Chile Harvest Report 2010
Curicó June 4th, 2010
The harvest 2010 has been full of the unexpected due to atypical climate and tectonic behavior.
Up to this point it has been customary to see harvest dates that fall slightly ahead of expectations. Where we could usually expect warmer weather which would advance the beginning of the harvest, this year has been absolutely to the contrary.
The agricultural year that has just ended was characterized as one of the freshest and driest of years in recent decades, results of the influence of “la Niña”, a natural phenomenon of interaction between the ocean and atmosphere which occurs in the Pacific region every several years and is largely characterized by the colder than normal temperatures it presents between the South American and Oceanic coasts. This is provoked of by swelling of cold deep ocean waters pulled towards the surface by the wind. The air temperature becomes cooler, directly influencing precipitation and causing an important shortfall that dominates the greater part of the year.
The “el Niño” phenomenon, on the contrary, is characterized by the warmer than normal ocean temperatures it presents. This heating of marine water inhibits the raising of cold waters and generates an important increase in precipitation.
The agricultural year begins in June with the winter freezes and pruning and ends in May with the arrival the last grape clusters from the winery. This past season, 2009-2010, began with a very fresh spring. We had cold temperatures in September which affected the early sprouting varieties such as chardonnay and pinot noir, lowering their production from 20% to 30%. Later during the blooming period in November, little sunlight, cold atmosphere and breezes caused spoiling problems in more sensitive varieties such as Merlot and Carmenere.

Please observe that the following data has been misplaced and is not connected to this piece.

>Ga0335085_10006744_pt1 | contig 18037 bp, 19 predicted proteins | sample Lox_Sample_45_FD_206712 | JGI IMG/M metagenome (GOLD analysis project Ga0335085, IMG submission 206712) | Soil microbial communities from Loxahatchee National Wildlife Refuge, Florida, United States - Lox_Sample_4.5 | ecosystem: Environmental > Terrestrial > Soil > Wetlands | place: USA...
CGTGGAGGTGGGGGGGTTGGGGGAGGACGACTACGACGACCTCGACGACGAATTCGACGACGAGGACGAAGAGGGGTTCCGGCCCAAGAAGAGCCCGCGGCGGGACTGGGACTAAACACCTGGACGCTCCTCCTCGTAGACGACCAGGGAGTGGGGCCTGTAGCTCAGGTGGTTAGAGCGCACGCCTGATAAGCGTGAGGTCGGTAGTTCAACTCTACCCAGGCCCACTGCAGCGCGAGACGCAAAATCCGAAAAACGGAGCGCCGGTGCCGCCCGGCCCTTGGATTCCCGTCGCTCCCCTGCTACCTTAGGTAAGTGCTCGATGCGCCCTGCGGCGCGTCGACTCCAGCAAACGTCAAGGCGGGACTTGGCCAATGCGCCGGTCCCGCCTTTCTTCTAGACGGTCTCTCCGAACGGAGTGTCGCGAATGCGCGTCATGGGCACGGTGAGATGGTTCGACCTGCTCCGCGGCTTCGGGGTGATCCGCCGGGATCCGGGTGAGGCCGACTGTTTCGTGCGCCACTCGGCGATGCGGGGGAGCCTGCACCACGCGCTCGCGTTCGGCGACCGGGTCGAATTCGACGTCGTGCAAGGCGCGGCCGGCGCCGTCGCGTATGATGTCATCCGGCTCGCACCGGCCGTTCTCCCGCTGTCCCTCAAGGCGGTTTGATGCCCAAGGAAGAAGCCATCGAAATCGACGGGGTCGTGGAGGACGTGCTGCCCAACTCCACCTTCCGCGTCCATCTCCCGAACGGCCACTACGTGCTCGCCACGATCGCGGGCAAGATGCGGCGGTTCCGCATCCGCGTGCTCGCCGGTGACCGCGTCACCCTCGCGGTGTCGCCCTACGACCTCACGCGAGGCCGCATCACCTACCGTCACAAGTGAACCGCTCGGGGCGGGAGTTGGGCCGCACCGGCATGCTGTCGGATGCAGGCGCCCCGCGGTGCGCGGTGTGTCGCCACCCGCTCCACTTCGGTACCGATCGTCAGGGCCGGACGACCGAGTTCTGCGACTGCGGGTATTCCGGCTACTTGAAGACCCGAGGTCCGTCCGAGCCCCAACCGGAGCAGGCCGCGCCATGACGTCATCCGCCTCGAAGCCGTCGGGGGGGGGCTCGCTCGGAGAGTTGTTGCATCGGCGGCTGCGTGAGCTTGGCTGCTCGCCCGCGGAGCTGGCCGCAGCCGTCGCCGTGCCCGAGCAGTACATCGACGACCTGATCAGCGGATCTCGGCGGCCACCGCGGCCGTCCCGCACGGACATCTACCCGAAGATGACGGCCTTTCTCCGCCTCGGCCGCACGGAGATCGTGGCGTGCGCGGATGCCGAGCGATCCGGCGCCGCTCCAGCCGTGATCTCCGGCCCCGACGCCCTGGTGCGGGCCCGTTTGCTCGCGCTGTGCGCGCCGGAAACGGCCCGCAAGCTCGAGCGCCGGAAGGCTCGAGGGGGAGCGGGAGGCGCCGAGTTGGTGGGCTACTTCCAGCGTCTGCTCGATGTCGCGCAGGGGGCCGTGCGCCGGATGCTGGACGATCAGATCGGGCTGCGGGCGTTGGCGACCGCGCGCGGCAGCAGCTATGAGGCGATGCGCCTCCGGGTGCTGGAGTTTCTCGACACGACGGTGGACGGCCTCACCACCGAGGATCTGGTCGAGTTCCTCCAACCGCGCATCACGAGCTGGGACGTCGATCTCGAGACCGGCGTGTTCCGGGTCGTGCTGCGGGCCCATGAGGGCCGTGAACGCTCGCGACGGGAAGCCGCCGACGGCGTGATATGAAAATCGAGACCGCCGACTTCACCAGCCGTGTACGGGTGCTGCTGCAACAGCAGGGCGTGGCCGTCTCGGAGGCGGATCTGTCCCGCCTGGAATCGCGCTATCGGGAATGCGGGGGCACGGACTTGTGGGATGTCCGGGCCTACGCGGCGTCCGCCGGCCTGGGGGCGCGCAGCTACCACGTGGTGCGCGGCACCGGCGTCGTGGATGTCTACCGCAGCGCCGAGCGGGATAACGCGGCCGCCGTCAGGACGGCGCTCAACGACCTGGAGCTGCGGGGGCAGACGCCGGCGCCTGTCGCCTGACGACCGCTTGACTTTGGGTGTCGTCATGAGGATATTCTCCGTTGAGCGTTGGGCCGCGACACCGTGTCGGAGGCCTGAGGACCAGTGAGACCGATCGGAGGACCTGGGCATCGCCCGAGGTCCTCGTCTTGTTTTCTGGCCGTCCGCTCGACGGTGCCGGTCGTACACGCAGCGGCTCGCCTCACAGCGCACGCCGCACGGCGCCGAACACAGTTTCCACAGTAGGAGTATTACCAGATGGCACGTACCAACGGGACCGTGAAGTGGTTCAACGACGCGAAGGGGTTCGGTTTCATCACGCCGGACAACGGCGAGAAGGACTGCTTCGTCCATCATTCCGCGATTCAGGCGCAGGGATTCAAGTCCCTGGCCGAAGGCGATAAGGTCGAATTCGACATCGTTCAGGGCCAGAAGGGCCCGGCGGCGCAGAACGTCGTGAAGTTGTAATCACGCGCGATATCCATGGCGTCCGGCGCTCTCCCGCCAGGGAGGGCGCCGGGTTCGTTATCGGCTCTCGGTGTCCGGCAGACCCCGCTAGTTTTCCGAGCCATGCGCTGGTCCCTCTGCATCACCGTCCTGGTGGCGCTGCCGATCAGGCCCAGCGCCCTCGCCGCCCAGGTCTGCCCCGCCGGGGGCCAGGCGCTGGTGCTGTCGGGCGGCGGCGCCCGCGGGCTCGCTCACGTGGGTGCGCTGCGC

The development of the plant and its fruit occurred under conditions of low humidity and a complete absence of rains which caused an increase in fresh temperatures, the health status of the grapes was spectacular, the maturity was calm and relaxed with out starts until summer.
The harvest, once re-started with pinot noir in the Cordillera de Rio Claro property where we make our family brut, occurred two weeks later than usual. As a result, we had not yet started the harvest on February 27th when the earthquake occurred and were able to select the precise timing which allowed us to overcome external difficulties and start with all systems in perfect condition on the 11th of March. This was made possible thanks to the tremendous effort of our team at the vineyard who, despite the problems each of them had suffered at home, contributed decisively in order to get us up-and-running in record time.
After the earthquake which registered 8.8 on the Richter scale, the calm was returned. The harvest continued relaxed and without hurry. Optimal states of maturity were achieved gradually with each variety and each property through the 13th of May. In brief, it was a harvest of few kilos but much quality.
The white wines are characteristically fresh and true to their varieties in addition to having an acidity characteristic of years with lower temperatures. We are already working to complete our first bottling.
The red wines are less alcoholic and have strong coloring with very marked varietal character, more reactive tannins than other seasons and a balanced acidity giving them great personality.
All in all, despite unexpected events, we can define the 2010 harvest as: